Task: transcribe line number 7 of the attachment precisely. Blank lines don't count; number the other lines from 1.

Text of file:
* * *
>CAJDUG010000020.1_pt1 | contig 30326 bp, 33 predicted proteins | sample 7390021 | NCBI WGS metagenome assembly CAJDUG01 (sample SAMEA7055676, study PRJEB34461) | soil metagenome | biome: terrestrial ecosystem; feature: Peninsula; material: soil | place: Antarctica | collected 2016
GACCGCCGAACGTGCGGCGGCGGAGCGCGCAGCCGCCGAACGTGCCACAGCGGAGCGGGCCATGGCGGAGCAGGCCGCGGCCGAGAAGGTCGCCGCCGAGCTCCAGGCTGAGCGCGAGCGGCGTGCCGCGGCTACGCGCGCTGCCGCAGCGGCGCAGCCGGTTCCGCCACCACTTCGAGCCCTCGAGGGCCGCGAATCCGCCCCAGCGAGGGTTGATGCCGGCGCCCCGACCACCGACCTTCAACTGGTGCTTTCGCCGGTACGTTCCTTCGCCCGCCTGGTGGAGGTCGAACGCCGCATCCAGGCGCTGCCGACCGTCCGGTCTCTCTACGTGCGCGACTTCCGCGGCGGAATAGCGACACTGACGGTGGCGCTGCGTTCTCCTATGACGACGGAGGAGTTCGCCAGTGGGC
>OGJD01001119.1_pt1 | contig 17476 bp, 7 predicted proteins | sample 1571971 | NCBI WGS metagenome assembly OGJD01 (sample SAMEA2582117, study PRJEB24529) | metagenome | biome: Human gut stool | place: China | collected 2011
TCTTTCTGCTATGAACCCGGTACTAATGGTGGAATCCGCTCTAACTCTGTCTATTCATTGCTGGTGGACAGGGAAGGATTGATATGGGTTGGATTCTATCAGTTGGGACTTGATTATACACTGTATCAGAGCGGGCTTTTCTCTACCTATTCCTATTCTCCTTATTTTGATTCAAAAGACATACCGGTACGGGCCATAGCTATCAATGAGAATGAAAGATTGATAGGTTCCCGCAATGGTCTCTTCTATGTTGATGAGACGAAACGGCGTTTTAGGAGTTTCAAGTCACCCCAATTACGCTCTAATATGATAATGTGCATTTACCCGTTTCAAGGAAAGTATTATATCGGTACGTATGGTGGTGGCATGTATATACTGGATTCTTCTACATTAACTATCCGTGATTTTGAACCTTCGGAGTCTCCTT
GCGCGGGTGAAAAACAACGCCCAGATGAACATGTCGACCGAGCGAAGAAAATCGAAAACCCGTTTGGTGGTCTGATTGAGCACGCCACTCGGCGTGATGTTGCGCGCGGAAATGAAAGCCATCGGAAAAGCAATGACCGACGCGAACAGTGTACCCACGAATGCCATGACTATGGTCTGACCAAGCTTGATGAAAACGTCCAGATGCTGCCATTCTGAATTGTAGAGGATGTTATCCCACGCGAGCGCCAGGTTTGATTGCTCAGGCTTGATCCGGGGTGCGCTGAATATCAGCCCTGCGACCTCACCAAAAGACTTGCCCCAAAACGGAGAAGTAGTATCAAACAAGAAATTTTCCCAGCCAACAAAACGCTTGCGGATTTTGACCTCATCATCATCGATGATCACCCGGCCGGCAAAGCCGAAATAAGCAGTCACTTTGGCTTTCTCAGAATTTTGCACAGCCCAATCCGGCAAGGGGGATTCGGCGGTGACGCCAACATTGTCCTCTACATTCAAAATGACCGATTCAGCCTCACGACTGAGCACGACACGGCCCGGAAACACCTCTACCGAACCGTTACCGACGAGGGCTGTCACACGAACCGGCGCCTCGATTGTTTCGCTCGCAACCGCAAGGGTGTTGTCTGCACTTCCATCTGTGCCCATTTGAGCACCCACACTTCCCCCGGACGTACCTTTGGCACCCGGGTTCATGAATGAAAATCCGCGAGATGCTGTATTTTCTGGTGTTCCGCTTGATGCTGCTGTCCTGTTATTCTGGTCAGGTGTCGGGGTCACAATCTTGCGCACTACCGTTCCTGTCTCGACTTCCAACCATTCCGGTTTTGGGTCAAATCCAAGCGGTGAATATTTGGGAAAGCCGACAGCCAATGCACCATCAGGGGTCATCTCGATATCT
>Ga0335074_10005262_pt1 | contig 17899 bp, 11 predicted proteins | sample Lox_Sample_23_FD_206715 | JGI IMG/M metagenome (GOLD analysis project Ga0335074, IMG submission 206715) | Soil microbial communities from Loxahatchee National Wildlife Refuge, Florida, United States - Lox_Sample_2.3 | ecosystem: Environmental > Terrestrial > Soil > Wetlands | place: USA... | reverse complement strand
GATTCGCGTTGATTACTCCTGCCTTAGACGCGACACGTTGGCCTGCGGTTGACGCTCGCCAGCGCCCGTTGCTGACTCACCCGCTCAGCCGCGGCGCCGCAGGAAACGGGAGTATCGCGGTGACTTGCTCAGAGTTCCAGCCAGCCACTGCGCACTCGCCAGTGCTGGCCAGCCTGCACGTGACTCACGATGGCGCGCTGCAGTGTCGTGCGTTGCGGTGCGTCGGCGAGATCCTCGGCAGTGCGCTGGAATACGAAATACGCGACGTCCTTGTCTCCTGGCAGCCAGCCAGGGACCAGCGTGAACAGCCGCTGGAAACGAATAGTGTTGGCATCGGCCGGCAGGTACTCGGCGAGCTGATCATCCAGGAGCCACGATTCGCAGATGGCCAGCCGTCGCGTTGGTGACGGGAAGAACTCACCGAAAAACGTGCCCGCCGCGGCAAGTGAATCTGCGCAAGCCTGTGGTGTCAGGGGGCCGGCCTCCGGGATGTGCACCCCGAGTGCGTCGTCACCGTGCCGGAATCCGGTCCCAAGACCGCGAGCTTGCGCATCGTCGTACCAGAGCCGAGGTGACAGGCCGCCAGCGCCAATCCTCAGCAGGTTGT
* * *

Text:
GATTCGCGTTGATTACTCCTGCCTTAGACGCGACACGTTGGCCTGCGGTTGACGCTCGCCAGCGCCCGTTGCTGACTCACCCGCTCAGCCGCGGCGCCGCAGGAAACGGGAGTATCGCGGTGACTTGCTCAGAGTTCCAGCCAGCCACTGCGCACTCGCCAGTGCTGGCCAGCCTGCACGTGACTCACGATGGCGCGCTGCAGTGTCGTGCGTTGCGGTGCGTCGGCGAGATCCTCGGCAGTGCGCTGGAATACGAAATACGCGACGTCCTTGTCTCCTGGCAGCCAGCCAGGGACCAGCGTGAACAGCCGCTGGAAACGAATAGTGTTGGCATCGGCCGGCAGGTACTCGGCGAGCTGATCATCCAGGAGCCACGATTCGCAGATGGCCAGCCGTCGCGTTGGTGACGGGAAGAACTCACCGAAAAACGTGCCCGCCGCGGCAAGTGAATCTGCGCAAGCCTGTGGTGTCAGGGGGCCGGCCTCCGGGATGTGCACCCCGAGTGCGTCGTCACCGTGCCGGAATCCGGTCCCAAGACCGCGAGCTTGCGCATCGTCGTACCAGAGCCGAGGTGACAGGCCGCCAGCGCCAATCCTCAGCAGGTTGT